Tailor Things for the Elderly

Nursing home activities need to offer individual flexibility, expert says

Please note: This article was published more than one year ago. The facts and conclusions presented may have since changed and may no longer be accurate. And "More information" links may no longer work. Questions about personal health should always be referred to a physician or other health care professional.

TUESDAY, March 11, 2003 (HealthDayNews) -- Individualized programs are the best way to make nursing home residents feel truly at home, says a geriatrics expert at the Saint Louis University School of Medicine.

Research by Dr. William Banks suggests that one-size-fits-all programs -- games, pet interaction, music therapies, holiday celebrations -- don't necessarily make nursing home life more enjoyable for everyone. What one person loves, another may hate.

His findings appear in the current issue of Geriatrics and Aging.

One of Banks' studies examined whether visits by dogs and other animals -- called animal-assisted therapy -- makes nursing home residents feel less lonely. It does, but only for people who like animals.

For people who don't like animals, forcing this type of therapy on them would hardly make living in the nursing home more pleasant.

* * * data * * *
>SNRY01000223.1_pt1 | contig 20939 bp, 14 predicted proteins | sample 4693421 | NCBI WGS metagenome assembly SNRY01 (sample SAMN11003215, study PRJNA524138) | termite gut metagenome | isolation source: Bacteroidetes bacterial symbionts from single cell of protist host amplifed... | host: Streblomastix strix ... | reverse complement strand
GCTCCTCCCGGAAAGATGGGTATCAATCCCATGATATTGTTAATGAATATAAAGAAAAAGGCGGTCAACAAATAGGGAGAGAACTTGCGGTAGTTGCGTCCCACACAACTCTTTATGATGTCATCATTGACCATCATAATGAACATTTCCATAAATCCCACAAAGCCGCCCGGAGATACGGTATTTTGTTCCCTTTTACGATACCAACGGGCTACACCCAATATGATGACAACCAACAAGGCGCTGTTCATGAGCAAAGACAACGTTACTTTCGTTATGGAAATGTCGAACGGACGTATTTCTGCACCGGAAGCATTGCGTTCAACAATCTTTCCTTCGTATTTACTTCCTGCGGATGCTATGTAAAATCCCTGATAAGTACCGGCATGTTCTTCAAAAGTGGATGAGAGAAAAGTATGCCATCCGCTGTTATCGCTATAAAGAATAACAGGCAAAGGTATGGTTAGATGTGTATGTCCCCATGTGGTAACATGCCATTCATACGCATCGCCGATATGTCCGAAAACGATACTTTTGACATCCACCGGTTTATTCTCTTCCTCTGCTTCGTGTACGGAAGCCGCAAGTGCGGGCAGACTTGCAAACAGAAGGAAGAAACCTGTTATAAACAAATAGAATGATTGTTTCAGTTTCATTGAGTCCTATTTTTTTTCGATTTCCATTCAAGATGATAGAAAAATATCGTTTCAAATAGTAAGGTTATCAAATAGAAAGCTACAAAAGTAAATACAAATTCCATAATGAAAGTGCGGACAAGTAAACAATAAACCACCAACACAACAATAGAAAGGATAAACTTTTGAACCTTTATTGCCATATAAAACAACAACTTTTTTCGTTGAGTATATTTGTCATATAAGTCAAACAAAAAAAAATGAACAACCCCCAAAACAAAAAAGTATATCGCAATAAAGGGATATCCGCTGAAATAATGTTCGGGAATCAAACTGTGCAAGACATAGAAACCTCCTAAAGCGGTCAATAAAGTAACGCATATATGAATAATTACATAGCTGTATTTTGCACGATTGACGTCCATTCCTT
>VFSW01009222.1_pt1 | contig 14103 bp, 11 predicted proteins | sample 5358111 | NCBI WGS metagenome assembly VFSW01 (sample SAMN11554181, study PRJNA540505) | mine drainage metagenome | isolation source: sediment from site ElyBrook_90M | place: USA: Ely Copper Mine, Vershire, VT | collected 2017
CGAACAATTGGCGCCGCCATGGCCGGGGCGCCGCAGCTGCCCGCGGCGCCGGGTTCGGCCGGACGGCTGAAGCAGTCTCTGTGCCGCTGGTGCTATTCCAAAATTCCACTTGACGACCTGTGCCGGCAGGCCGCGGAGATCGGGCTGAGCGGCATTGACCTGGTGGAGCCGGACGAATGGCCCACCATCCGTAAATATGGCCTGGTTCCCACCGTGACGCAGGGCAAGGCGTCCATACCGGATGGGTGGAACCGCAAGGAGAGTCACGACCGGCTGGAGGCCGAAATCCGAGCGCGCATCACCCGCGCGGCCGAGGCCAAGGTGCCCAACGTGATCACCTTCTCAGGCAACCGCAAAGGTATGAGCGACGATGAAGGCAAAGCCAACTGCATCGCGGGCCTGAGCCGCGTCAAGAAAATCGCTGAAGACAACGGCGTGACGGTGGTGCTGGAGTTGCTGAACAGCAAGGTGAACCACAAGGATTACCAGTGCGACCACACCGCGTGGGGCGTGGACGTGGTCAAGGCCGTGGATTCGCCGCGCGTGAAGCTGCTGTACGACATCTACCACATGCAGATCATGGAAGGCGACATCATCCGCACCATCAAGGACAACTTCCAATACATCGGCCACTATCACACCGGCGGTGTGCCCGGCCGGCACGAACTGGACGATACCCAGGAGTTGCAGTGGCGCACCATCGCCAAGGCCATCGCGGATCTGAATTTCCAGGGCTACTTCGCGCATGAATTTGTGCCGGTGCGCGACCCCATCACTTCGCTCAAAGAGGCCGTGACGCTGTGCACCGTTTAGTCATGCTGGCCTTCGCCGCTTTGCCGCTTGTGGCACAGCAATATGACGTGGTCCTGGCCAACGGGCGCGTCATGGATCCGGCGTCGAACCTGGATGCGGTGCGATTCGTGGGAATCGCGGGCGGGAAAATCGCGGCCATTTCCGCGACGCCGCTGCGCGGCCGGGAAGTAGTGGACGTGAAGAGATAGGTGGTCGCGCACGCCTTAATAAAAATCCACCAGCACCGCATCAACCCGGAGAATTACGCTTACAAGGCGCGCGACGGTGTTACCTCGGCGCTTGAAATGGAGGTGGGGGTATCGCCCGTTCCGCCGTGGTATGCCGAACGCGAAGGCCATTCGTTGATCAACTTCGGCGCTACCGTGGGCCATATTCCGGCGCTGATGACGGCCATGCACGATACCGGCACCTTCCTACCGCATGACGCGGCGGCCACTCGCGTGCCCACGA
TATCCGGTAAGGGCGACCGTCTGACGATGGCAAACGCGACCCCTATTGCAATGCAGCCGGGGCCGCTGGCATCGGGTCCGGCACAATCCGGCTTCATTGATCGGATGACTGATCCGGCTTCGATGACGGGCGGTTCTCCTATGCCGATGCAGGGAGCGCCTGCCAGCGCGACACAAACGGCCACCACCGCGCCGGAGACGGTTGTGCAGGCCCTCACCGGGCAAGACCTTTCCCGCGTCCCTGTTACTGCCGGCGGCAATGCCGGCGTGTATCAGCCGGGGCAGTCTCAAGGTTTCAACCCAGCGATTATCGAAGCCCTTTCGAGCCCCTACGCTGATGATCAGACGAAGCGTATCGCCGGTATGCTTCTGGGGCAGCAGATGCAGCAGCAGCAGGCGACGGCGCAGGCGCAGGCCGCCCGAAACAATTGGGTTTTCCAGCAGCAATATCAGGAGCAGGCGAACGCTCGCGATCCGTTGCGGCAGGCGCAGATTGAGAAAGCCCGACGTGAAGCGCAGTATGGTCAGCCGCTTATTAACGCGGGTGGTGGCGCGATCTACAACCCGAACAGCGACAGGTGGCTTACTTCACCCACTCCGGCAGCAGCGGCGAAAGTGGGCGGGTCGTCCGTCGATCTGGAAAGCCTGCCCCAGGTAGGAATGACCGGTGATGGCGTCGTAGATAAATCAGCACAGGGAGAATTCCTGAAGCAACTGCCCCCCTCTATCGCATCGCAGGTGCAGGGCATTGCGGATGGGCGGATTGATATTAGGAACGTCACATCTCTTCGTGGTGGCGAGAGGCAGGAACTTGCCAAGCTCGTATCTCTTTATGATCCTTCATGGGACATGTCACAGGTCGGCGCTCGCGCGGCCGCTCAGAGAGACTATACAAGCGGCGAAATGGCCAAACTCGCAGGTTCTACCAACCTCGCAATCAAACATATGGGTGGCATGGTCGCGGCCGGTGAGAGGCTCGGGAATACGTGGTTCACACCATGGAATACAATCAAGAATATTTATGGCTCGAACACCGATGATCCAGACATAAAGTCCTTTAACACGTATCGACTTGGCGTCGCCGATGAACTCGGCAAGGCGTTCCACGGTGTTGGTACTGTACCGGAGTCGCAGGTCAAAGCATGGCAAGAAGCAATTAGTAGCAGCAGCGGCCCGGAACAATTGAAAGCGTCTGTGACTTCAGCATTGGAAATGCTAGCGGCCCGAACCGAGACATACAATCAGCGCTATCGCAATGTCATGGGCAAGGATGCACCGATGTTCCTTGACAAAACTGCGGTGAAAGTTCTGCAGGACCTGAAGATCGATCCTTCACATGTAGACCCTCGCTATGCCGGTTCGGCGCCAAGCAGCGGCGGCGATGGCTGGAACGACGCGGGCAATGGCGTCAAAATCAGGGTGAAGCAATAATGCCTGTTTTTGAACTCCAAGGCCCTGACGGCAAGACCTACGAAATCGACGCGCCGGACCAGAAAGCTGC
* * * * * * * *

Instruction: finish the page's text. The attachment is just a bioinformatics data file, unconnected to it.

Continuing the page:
In the same way, people who love music would be soothed and fulfilled taking part in music therapy. However, people who dislike music would find that form of therapy more punishment than pleasure.

Banks' research also suggests that more isn't necessarily better. Even the nursing home residents who loved dogs felt overwhelmed by multiple animal therapy sessions each week. Banks found that a single 30-minute animal therapy session a week was sufficient to combat loneliness in nursing home residents.

More information

Here's where you can find more about all kinds of senior health issues.

SOURCE: Saint Louis University Health Sciences Center, news release, February 2003

--

Last Updated:

Related Articles